Securing the status of EU citizens
Family members excluded from UK pilot.
A UK-wide pilot scheme to allow EU nationals to remain in the UK after Brexit must be extended to family members, Health Secretary Jeane Freeman has said.
In a joint letter with her Welsh Government counterpart Vaughan Gething, Ms Freeman has written to Minister of State for Immigration Caroline Nokes urging a rethink on the policy.
The pilot will give health and social care workers, and university staff, the chance to apply for settled status before the date the UK is due to leave the EU in March 2019. However, family members cannot be included, and will have to wait to a later date to have their status confirmed.
In their letter, Ms Freeman and Mr Gething have offered to host a pilot in Scotland and Wales in which family members can be included in the scheme.
The Scottish Government has committed to seek to meet the fee for settled status applications for EU citizens working in the devolved public sector in Scotland.
The Settlement pilot begins on 29 November.
Full text of letter follows:
Rt. Hon. Caroline Nokes MP
Minister of State for Immigration
We write jointly in response to the recent inter-ministerial correspondence about the next private beta phase of your EU Settlement Scheme.
As we have made clear, the primary benefits and advantages of the scheme from our perspective as Health Ministers was its potential to help remove some of the uncertainty for EU staff at this unsettling time and to send a clear signal of how much we value the contribution they make to health and social care services across the UK. We are therefore disappointed to hear that the Home Office is unable to agree to our request to include family members in the scheme. We reiterate our view that the scheme as currently proposed is much more likely to deter, rather than to encourage, our EU staff from taking this opportunity to clarify their immigration status ahead of the UK leaving the EU on 29 March 2019.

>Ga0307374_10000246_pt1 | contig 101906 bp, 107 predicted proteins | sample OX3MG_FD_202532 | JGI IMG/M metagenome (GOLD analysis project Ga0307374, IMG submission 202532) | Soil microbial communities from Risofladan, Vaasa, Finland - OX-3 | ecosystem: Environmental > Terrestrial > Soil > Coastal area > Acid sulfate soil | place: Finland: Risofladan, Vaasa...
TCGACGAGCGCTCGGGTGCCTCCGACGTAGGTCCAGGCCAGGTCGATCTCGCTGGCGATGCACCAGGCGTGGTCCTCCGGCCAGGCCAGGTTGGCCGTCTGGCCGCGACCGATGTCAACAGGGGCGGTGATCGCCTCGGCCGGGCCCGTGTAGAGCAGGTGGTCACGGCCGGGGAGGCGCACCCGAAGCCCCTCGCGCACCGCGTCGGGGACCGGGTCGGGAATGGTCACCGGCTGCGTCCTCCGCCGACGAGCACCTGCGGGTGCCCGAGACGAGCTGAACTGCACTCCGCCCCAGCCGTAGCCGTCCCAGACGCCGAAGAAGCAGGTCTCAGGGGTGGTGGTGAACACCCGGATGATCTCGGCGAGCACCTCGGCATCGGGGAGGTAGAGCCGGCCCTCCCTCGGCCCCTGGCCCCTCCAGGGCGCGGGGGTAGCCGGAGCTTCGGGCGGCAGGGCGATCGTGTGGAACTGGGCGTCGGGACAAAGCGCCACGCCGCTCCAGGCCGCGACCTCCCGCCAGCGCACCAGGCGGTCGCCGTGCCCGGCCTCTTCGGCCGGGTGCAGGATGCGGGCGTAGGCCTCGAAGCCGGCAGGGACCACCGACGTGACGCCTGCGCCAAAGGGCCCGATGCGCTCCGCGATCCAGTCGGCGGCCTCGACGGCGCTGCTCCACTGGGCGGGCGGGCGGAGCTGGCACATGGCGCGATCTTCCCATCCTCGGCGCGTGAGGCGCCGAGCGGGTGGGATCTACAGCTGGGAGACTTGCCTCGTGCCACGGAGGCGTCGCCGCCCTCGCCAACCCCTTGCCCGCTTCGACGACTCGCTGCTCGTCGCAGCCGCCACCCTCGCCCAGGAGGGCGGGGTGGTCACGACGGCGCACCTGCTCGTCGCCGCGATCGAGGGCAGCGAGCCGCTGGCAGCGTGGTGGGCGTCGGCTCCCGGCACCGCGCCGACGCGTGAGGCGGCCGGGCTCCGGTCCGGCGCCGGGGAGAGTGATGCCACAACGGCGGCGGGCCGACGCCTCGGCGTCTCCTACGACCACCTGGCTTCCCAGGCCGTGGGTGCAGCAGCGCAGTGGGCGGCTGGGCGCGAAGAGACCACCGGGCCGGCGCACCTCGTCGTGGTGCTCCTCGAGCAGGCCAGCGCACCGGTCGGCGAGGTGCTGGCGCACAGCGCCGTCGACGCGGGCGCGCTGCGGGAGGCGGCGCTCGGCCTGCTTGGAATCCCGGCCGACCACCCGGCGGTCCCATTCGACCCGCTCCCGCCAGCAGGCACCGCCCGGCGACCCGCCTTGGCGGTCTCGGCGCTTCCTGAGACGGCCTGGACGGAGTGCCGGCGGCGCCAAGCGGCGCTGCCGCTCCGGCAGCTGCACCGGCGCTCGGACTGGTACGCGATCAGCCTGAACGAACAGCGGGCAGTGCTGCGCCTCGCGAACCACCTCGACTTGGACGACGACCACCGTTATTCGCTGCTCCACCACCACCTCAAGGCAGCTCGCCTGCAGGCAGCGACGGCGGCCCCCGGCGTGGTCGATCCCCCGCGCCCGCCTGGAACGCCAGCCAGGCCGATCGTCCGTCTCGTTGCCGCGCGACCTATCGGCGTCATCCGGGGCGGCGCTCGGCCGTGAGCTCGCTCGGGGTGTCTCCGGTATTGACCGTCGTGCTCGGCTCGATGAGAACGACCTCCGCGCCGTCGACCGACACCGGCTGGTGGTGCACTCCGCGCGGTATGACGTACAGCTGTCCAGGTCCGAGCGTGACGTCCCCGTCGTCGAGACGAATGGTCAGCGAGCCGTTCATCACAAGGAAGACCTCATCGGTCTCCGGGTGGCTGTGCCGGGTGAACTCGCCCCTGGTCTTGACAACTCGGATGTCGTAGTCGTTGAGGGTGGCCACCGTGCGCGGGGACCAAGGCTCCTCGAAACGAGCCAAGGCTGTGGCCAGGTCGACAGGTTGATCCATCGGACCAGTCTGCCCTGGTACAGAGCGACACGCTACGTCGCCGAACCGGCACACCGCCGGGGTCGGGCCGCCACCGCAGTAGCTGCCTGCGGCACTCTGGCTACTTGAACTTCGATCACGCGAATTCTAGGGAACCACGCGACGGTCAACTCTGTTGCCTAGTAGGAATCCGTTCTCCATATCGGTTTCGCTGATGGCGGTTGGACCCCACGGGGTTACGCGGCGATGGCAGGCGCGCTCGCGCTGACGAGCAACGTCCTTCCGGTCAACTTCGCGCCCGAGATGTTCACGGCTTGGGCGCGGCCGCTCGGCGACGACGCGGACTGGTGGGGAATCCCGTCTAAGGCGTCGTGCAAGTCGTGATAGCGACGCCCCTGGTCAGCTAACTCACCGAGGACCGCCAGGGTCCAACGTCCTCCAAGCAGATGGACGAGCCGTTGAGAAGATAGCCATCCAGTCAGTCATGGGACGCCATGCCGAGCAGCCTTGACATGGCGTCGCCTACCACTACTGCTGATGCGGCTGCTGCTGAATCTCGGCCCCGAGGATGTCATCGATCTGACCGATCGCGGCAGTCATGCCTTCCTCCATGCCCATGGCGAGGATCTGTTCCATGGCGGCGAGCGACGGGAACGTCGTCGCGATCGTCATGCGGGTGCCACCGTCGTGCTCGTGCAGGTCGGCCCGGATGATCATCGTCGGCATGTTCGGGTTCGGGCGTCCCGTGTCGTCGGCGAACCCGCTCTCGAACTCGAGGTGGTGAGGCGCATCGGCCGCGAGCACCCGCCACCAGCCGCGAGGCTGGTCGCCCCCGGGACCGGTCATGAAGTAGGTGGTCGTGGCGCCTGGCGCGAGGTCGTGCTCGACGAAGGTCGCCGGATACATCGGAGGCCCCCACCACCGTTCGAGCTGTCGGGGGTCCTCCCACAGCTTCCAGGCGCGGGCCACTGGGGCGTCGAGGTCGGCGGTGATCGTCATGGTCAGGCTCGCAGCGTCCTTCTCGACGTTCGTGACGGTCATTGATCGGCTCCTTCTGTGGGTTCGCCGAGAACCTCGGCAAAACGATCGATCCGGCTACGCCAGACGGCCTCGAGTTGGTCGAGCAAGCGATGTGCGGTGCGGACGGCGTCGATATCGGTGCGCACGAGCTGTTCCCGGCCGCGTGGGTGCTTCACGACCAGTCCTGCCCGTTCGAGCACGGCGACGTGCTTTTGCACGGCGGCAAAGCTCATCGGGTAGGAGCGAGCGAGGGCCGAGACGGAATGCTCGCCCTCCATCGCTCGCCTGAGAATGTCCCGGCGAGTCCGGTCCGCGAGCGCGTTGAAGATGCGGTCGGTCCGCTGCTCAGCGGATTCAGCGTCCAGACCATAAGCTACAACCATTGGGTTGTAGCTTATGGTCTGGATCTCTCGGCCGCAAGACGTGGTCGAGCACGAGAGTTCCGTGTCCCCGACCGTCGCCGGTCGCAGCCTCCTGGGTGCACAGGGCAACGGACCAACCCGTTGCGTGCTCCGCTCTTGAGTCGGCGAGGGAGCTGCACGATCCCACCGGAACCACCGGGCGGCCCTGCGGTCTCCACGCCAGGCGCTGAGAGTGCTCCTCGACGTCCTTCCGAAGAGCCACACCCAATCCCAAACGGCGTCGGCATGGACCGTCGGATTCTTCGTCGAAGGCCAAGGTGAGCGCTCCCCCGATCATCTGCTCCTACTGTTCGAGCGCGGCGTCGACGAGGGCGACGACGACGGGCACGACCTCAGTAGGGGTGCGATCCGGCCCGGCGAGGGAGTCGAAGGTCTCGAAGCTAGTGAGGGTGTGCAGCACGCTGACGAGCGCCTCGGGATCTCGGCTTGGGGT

We ask that you reconsider your decision not to include family members in the scheme. We firmly believe that the potential benefits of including family members far outweighs the administrative difficulties you cite in your letter of 2 October for not including them. If you are amenable, and if your concerns are mainly about making the pilot cohort too large to manage, then we would be content to pilot the inclusion of family members in Scotland and Wales.
If you are not able to agree to this, we would not feel comfortable actively promoting the scheme to health and social care staff in Wales and Scotland, although it is not our intention to oppose, or in any way to obstruct, the smooth operation of the scheme across the UK. We are also very concerned by the lack of meaningful engagement with our ministerial colleagues at the Department of Health and Social Care on the wide range of challenges facing the NHS across UK that flow directly from Brexit. Earlier ministerial engagement would have provided a more timely opportunity to discuss and agree matters such as including family members in the settlement scheme while still in its planning stages.
We are copying this letter to Matt Hancock MP, Secretary of State for Health and Social Care in England, and to David Sterling at the Northern Ireland Executive.
Jeane Freeman MSP
Cabinet Secretary for Health and Sport
Vaughan Gething AC/AM
Ysgrifennydd y Cabinet dros Iechyd
a Gwasanaethau Cymdeithasol
Cabinet Secretary for Health and Social Services